Skift Take

We're often told that travel brands will soon know what we want to buy before we do. But few airlines are anywhere near that level.

Almost every time I log into my United Airlines account to check an upcoming trip, I’m offered a special bundle with lounge access and a checked bag. It’s priced at $72 for one of my next itineraries, from Newark to Dallas/Fort Worth.

I’m always amused. I’m a member of the United Club, so I don’t need lounge access. I’m also an elite-level United frequent flyer, and receive checked bags for free, not that I have checked a bag in my decade taking business trips. Doesn’t United know this?

I bring this up because my colleague Sean O’Neill, Skift’s travel tech editor, has written a piece called Travel Upselling Gets Smarter Than Ever. It’s one of 12 Megatrends Skift’s team has identified for 2019.

He’s right. Each year, brands become more sophisticated, and many have improved at how they send offers. O’Neill writes about how Finnair’s chatbot can suggest tours and activities, and how more airlines are displaying visual representations of their ancillary products, which could make them attractive to customers. From experience, I know United has impressive functionality for upgrade upsells, often making a compelling offer just when I want to buy, such as when I’m on my way to the airport.

But for all the talk about how brands are leveraging data to personalize experiences for customers, I’m often surprised at how rarely I receive relevant offers from big travel companies. What about you? Do you find brands know what you want?

— Brian Sumers, Senior Aviation Business Editor [[email protected], @briansumers]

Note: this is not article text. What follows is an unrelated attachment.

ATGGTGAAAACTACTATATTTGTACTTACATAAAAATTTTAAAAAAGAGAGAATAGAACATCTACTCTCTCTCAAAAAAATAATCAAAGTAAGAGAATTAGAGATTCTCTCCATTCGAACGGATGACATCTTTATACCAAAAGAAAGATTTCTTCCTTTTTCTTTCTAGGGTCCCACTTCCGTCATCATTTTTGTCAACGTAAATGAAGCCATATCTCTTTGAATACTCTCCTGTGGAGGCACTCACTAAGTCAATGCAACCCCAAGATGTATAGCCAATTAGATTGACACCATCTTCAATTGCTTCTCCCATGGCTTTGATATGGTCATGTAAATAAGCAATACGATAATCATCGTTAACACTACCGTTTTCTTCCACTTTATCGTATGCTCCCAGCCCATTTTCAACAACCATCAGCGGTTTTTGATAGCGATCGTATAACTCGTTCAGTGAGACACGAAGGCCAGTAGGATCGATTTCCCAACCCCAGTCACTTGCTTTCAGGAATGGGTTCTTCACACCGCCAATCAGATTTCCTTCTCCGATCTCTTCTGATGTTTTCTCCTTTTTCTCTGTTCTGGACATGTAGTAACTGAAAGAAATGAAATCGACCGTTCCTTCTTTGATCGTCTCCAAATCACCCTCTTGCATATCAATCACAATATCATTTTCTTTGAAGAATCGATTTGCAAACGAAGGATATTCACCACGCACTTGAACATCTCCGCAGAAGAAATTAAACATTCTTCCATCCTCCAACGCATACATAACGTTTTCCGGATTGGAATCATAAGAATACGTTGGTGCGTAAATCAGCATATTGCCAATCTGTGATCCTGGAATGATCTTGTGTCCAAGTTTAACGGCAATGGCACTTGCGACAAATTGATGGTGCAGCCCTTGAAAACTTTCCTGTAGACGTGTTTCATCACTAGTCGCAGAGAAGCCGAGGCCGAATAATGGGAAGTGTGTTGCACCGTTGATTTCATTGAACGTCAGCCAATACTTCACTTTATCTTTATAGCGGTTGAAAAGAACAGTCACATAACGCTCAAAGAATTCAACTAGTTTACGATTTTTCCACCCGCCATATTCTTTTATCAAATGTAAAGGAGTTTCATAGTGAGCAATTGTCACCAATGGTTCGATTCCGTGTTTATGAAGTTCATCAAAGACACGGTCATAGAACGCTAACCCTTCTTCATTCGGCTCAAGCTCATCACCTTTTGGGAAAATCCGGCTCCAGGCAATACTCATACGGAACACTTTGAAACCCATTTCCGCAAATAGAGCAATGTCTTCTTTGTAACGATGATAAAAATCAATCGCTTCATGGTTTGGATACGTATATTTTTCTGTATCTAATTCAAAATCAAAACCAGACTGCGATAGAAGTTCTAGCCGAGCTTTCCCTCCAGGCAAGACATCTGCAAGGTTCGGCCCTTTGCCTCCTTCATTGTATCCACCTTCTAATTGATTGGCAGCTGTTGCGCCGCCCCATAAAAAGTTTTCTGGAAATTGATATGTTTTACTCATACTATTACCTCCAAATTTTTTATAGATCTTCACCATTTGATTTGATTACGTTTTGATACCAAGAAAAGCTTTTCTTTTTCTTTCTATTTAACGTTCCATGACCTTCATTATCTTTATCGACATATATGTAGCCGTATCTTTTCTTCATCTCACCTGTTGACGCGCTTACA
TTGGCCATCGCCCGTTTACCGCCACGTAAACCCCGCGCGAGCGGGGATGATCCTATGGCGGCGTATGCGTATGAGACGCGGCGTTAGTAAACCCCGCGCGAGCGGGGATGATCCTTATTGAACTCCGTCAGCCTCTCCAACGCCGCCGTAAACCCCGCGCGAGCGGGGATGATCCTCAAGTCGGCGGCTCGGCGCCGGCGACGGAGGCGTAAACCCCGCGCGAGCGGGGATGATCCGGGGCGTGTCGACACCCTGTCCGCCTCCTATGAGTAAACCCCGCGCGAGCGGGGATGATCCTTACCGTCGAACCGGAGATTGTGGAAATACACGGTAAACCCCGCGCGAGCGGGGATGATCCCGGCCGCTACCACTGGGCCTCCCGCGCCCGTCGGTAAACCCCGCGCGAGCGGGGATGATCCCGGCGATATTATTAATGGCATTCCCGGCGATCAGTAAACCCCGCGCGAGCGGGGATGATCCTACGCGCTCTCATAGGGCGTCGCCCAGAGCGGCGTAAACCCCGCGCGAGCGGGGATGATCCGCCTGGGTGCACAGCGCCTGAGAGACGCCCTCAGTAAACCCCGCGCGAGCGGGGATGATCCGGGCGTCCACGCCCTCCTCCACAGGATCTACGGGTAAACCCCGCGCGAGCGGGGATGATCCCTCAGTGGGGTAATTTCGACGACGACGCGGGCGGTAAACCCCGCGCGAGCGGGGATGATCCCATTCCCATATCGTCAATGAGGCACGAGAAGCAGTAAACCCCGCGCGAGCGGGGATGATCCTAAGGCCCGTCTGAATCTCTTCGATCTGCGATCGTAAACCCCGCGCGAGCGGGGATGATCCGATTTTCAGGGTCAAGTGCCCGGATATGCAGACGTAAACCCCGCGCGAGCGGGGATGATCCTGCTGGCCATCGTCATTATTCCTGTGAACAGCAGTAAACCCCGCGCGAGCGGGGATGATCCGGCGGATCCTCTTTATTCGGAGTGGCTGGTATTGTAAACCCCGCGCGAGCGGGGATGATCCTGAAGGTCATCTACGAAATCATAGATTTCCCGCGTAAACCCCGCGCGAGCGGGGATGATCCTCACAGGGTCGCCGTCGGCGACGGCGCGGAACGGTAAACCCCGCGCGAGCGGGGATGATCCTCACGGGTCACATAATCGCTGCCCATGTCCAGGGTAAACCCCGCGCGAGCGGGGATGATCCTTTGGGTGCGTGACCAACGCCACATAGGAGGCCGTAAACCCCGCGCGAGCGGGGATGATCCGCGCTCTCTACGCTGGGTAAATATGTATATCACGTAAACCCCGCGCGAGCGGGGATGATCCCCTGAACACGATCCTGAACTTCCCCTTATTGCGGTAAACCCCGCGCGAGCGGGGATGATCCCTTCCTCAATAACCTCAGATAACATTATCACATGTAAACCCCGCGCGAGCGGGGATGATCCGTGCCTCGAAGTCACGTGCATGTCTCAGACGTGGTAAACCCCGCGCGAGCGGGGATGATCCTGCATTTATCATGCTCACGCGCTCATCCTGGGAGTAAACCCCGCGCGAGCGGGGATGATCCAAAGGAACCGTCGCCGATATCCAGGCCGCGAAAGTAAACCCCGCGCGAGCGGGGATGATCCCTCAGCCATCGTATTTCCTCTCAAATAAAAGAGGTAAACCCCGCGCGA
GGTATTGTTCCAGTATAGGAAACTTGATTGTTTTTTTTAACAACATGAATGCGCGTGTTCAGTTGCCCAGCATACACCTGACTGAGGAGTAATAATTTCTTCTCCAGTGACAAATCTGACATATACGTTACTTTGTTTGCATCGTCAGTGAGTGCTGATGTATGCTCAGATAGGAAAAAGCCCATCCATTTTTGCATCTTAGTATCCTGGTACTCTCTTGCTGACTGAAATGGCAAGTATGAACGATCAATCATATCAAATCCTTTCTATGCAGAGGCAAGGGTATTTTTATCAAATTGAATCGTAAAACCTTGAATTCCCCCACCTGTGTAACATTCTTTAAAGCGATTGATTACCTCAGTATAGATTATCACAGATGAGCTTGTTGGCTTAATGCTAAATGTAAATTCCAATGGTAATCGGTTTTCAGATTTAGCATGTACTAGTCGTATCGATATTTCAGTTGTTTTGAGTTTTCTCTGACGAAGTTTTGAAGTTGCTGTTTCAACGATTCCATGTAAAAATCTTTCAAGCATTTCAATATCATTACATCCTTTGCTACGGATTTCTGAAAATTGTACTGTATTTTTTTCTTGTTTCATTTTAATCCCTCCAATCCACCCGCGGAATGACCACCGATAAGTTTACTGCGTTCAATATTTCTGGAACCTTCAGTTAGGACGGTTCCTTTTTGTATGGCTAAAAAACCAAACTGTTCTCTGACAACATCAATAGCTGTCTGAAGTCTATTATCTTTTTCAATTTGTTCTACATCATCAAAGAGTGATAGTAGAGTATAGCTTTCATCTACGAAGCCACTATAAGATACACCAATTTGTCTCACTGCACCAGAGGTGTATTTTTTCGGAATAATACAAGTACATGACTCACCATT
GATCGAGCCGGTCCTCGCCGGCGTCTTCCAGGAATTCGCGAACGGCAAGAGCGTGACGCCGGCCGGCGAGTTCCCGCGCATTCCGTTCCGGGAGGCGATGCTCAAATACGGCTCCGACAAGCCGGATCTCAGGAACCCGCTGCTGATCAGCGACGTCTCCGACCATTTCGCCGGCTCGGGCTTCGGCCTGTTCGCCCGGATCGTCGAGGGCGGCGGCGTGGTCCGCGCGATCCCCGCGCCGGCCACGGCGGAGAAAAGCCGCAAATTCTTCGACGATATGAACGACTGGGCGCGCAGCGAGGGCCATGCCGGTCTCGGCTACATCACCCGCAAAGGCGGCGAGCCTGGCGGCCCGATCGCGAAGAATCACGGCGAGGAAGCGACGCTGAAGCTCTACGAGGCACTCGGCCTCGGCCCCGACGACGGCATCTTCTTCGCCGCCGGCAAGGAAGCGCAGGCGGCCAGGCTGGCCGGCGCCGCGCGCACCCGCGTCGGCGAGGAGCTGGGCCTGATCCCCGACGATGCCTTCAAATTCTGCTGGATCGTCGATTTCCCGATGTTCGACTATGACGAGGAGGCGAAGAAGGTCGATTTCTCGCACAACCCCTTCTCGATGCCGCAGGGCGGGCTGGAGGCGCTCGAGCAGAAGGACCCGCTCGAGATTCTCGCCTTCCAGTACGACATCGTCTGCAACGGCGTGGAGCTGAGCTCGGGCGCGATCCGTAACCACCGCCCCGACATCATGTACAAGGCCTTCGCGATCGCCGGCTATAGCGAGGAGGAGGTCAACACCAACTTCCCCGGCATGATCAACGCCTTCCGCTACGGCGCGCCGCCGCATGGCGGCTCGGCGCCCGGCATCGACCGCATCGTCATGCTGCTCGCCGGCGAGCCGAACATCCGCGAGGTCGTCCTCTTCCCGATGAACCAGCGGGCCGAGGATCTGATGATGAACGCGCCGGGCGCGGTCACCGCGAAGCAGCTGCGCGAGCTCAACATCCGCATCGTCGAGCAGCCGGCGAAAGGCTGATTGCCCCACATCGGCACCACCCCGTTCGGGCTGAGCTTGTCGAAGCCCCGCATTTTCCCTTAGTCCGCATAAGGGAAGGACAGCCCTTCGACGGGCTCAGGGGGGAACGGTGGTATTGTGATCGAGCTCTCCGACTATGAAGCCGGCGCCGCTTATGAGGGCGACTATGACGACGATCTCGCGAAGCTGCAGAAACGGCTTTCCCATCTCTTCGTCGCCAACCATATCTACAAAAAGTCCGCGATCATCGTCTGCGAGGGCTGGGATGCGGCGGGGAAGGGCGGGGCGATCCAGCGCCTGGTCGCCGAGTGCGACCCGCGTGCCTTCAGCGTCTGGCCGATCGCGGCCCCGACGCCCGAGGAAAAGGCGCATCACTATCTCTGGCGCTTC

Best of SKift

Travel Megatrends 2019: Travel Upselling Gets Smarter Than Ever: There’s no doubt travel brands improve at upselling each year. But some have just started the process. And even those that are good at it have much work ahead. Read this story by Sean O’Neill to learn what’s new for 2019.

Ryanair Reorganizes Exec Team as It Falls to Loss: Did Michael O’Leary, Ryanair’s CEO since 1994, receive a big promotion? Or was he kicked upstairs for a soft landing? The airline reported its first quarterly loss since 2014, Skift’s Patrick Whyte writes, and announced O’Leary will no longer lead the carrier’s day-to-day operations. Instead, he’ll be CEO of the Ryanair Group, which will include four subsidiaries: Ryanair DAC (the main airline), Laudamotion, Ryanair Sun, and Ryanair UK.

Qatar Airways Still Considering Its Oneworld Future: Maybe Oneworld should be thanking Qatar Airways CEO Akbar Al Baker, who loves to wonder aloud whether he should take his airline out of the alliance. Without Al Baker, Oneworld might become irrelevant. His shtick keeps everything interesting.

Wizz Air Pinched by Fuel Price Rise: Quarterly profit at European low-cost carrier Wizz Air plunged over the winter as high fuel prices and increased labor costs ate into earnings, Patrick Whyte writes from London. But the discount airline should still post a big profit for the full year.

Another European Airline Bites the Dust: Nope. It’s not Norwegian. The latest European airline to go under is the German leisure airline Germania. According to the aviation research firm CAPA, Germania was the fourth biggest carrier in Germany behind Lufthansa, Condor, and TUI. Patrick Whyte has more details.